Sure. As you mentioned, I've got a long background in the funds' industry. Right now, I am the founder of Norio Ventures, and transitioning the business into a business called TheStartup.com with a strong venture capital component to it as well, which is the whole reason I set up Norio Ventures three years ago was that before I left BNP Paribas in 2016, I had been inspired by the captains of venture capital, just with some of the experiences I had been through in my final year at BNP Paribas where I was Global Head of Product Development for the Hedge Fund Servicing Business and, previously, had been COO of the BNP Paribas Fund Services, Dublin operation.

Pete Townsend:
In that last year, my boss said to me in Paris, "Pete, go out into the fintech space in Ireland and see if there's anything worth investing in." I found it was worth investing in me. He set me down a path to my own exit, which was convenient! When I left, I thought I'd just waltz right into the world of consulting. Sure, that guy, that commercially friendly COO, no problem. What I learned quickly was that I was like a little boy lost in the woods and that just because you're a successful COO and good at product development... Anyway, it doesn't mean you can go out and be on the front foot and be a professional consultant all the time. It's night and day. Anyway, where I really found my inspiration is what I wanted to start doing anyway, which working with startups.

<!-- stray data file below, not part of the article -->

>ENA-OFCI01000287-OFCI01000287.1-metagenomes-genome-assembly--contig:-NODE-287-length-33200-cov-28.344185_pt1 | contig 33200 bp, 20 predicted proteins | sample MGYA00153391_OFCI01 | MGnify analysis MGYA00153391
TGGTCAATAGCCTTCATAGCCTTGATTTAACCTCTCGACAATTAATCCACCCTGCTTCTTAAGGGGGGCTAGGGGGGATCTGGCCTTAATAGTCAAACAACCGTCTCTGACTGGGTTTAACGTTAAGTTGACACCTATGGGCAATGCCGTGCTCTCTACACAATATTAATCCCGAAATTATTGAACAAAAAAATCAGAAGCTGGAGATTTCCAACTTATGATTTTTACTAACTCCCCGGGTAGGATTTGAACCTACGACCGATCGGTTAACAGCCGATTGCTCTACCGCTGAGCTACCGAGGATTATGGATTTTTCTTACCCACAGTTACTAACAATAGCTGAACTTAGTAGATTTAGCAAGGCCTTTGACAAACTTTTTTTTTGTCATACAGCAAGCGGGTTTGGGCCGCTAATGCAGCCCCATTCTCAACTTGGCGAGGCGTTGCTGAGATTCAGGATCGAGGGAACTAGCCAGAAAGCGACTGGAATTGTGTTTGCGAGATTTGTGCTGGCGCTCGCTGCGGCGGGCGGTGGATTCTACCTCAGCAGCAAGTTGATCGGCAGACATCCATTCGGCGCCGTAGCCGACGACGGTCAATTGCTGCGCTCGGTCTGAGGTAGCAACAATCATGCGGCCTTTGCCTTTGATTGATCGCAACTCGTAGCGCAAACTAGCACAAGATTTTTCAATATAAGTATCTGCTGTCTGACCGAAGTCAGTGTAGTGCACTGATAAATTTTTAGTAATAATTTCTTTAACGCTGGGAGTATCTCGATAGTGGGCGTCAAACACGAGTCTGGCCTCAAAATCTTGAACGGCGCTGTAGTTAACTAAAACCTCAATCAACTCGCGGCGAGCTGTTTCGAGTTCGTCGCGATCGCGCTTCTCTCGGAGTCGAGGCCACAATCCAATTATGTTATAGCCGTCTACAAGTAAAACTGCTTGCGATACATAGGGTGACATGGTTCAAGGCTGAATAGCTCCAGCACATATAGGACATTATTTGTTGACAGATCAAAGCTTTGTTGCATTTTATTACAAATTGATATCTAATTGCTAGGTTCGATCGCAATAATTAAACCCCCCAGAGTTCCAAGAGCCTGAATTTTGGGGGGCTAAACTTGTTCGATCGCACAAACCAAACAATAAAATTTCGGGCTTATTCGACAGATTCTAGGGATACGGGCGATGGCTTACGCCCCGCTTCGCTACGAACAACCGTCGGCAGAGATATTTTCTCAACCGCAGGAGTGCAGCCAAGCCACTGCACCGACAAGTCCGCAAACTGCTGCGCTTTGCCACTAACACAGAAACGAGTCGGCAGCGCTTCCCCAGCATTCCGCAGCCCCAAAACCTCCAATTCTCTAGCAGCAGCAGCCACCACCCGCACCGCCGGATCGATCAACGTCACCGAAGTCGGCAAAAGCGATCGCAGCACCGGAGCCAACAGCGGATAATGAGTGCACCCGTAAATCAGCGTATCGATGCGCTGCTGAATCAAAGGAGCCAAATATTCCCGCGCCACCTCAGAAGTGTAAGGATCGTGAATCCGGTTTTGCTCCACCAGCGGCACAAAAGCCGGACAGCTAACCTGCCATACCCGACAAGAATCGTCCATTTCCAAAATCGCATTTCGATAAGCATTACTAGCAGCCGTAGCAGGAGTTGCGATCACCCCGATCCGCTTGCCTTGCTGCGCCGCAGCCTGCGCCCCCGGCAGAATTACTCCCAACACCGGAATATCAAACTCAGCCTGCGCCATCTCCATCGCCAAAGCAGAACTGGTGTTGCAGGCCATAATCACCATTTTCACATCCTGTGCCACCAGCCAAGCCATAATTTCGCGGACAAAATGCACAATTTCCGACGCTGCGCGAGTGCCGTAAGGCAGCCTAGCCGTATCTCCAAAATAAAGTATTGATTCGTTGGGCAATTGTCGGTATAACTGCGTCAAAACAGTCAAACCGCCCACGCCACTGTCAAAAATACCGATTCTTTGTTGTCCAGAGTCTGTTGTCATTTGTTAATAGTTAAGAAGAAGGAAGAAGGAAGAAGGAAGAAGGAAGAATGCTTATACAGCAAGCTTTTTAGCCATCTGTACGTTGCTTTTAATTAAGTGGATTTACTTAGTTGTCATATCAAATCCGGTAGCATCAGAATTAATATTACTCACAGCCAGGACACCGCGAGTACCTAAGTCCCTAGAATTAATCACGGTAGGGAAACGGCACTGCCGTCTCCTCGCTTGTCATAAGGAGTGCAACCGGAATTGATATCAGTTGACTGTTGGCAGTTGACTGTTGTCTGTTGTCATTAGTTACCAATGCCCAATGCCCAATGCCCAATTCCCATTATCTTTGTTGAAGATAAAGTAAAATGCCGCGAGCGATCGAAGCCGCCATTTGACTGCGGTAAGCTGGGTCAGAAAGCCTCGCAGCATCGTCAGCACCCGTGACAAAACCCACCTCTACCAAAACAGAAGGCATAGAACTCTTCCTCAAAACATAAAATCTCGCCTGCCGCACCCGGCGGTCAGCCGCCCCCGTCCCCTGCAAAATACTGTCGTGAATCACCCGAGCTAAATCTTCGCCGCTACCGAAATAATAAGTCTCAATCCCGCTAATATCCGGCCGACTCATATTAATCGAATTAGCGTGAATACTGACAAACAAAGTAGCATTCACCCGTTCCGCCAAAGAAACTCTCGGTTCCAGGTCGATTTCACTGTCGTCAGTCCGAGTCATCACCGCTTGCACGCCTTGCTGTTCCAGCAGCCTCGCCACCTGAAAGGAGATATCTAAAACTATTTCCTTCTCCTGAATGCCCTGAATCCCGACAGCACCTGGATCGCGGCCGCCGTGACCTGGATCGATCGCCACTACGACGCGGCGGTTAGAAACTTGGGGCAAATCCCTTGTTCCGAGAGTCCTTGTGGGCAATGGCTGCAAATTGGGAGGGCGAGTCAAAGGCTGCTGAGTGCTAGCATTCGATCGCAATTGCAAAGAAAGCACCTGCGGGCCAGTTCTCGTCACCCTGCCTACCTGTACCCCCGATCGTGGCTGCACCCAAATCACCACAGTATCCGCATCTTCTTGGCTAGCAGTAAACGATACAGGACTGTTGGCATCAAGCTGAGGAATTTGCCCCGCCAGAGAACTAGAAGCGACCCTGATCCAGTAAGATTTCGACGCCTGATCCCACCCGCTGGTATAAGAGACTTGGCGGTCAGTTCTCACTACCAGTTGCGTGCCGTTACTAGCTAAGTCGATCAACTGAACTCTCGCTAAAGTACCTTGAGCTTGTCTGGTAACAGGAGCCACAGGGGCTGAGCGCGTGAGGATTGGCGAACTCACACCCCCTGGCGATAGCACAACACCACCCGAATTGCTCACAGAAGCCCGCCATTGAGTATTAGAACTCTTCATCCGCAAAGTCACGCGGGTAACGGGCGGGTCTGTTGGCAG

Pete Townsend: